Very well said ya Omar. As

Very well said ya Omar. As you say and as people such as Samir Amin to mention one name have been saying, we are currently in a situation of a global retreat when it comes to democracy. Well done for challenging the cosy Guardian consensus. These people are actually very dangerous given the vast number of people in the West that read and passively absorb 'the Guardian version' of events.. They also continue to give Tony Bliar plenty of column inches - Stunning amnesia at work here too...

also- even if democracy works

also- even if democracy works as it does, there are well enshrined critieria for impeachment in western democracy, based on "abuses of power" ... so early resignation is not some sort of oriental hoax.

Wow. Celebrating the "people"

Wow. Celebrating the "people" and demonizing the Western media never gets old. Did you consider the fact that this entire dichotomy between MB and the Military emerged from the people themselves? Or that "the people" are the same people who join the MB and wield weapons in the military? Why not just choose any old truism as your deus ex machina to the problem - blind sectarianism - that you so correctly diagnosed? Like time: "Time is the great unknown". That sound pretty good too, and, like "the people", is a variable whose effects cannot be falsified due to its vagueness.

But overall, nice article.

Maybe I'm wrong, but do not

Maybe I'm wrong, but do not think for two years, "people" have mostly talked about politics, I think mainly about to work and have something to live. A - persistent - turmoil does not allow to meet these needs. It applies in all countries, as well as in any countries intellectuals eletists do as the general population shares their views.

Maybe I'm wrong, but do not

Maybe I'm wrong, but do not think for two years, "people" have mostly talked about politics, I think mainly about to work and have something to live. A - persistent - turmoil does not allow to meet these needs. It applies in all countries, as well as in any countries intellectuals eletists do as the general population shares their views.

Great pice Omar... Agree

Great piece Omar... Agree wholeheartedly... Keep it up...

Omar - I'm so pleased someone

Omar - I'm so pleased someone has written this. And you have done so beautifully. As a Brit who lived in Egypt in 2010 to 2012 (and wish I still did) I am pretty horrified by everything I am reading in the paper I have trusted and read for years. I think much of it has to do with the fact that Jack Shenker is no longer Egypt correspondent and the paper now seems to be content now to allow non-speakers of Arabic with little or no knowledge of Egypt to be the transmitters of knowledge on Egypt to the British population. I didn't read yesterday's Comment Is Free piece but I did read this editorial, which I don't know if you caught, but if you didn't give it a read...http://www.guardian.co.uk/commentisfree/2013/jun/29/egypt-revolution-obs... The smug, self satisfied tone of this downright ignorant piece seemed to me to imply that, just as you say, the Brits somehow know much better about democracy than any Egyptian could. This condescendingly didactic tone seems to be present in all the British coverage of Egypt at the moment in a way it wasn't during the Revolution in 2011. I'm not sure what's happened - maybe all the sudden union jack waving I saw when I went home for a few days last week has rubbed off on even the Guardian journalists. Pretty ironic when, as you say, we are not really in a position to feel superior in our implementation of democracy at the moment.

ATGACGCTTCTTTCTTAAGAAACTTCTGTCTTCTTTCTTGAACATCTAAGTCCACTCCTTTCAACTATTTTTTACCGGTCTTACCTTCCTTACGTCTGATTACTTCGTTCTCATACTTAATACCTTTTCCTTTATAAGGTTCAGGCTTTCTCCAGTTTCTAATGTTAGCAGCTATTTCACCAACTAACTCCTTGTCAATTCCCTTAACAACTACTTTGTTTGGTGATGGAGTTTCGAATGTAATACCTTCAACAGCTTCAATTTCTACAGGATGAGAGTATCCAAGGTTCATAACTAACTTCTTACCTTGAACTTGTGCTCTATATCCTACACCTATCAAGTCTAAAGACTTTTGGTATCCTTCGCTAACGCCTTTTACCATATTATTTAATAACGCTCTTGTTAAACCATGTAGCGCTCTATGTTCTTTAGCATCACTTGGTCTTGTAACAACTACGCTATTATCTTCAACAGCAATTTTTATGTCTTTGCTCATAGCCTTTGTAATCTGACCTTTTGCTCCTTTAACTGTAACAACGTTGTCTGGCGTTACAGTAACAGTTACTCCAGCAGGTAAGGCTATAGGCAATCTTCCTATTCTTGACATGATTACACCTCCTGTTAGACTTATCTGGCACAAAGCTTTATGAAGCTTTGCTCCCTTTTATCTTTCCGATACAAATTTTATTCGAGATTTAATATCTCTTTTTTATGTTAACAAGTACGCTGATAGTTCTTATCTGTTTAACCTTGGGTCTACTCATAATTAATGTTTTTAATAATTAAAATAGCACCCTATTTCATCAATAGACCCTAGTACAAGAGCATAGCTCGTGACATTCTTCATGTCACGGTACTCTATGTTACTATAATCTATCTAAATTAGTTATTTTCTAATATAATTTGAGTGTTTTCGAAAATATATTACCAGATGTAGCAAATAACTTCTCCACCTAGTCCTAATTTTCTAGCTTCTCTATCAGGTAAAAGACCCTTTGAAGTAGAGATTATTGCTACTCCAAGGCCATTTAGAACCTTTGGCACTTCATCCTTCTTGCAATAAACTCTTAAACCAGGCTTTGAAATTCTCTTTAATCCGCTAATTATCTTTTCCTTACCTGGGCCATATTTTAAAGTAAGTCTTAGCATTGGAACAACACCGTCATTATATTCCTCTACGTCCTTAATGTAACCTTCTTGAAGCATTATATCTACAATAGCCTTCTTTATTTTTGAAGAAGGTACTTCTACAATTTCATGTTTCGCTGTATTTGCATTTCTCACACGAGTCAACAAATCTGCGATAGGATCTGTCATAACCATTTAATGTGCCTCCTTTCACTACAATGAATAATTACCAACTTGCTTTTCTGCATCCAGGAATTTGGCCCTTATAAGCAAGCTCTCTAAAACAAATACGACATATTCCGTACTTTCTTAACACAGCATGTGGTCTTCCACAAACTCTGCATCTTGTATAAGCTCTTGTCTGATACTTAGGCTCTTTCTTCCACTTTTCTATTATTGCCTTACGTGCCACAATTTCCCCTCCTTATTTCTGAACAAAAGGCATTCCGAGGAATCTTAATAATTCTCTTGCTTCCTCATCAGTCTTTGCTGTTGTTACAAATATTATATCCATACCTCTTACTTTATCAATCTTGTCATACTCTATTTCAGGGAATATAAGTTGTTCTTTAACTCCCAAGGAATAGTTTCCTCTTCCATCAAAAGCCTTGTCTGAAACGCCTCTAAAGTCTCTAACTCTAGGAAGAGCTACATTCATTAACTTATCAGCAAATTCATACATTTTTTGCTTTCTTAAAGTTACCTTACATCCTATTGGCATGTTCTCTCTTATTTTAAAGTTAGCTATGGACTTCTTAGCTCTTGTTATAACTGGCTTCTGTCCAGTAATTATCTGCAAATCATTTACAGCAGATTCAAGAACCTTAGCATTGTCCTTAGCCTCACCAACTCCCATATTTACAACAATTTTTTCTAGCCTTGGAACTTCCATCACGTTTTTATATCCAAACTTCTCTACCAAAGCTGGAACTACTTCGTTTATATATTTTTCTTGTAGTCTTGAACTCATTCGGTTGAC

Thank you for sharing. I've

Thank you for sharing. I've been trying to find some proper inside news from the people. I'm sorry for your struggle and for the hopelessness of media around the world. But know there are people whose hearts are with you. Sending solidarity from Australia xx

This is pathetic. To blame

This is pathetic. To blame only the Brotherhood for violence is not to look inward: as if the liberals and secularists in the opposition are not doing their part. The propensity to violence is an integral part of the "people" as all revolutions have taught us. Egypt is no different. For NSF leaders to have welcomed the military take over is a naive at best and a dangerous at worst strategy that is going to backfire. But politics can go nowhere if the secular left does not leave its high moral ground to do some hard nosed self-critique.

Excellent article. The

Excellent article. The Guardian rejected it? What a shame. However, in German media you can find a similar bias. There is an avalanche of comments defending the legitimacy of Morsi because of the MB or FJP success at ballot boxes. Most of these comments are written by people who have no idea of Egypt and the Egyptian people whatsoever. Others are written by people who live in Egypt but who just dont cover the Muslim Brotherhood's systematic lies or their human rights violations at all. The selective perception and reporting done by some journalists is just stunning.

To say that Morsi showed no

To say that Morsi showed no 'signs of democracy' is baseless and false. (Go through the articles i have linked) And very much the type of selective memory you seem to detest. And he did criticize the attacks on the shias. Just do a google search for the story. No one seems to remember now, but the opposition was inflexible and obstructionist, as even their supporters acknowledged. http://latitude.blogs.nytimes.com/2012/11/27/morsis-law/,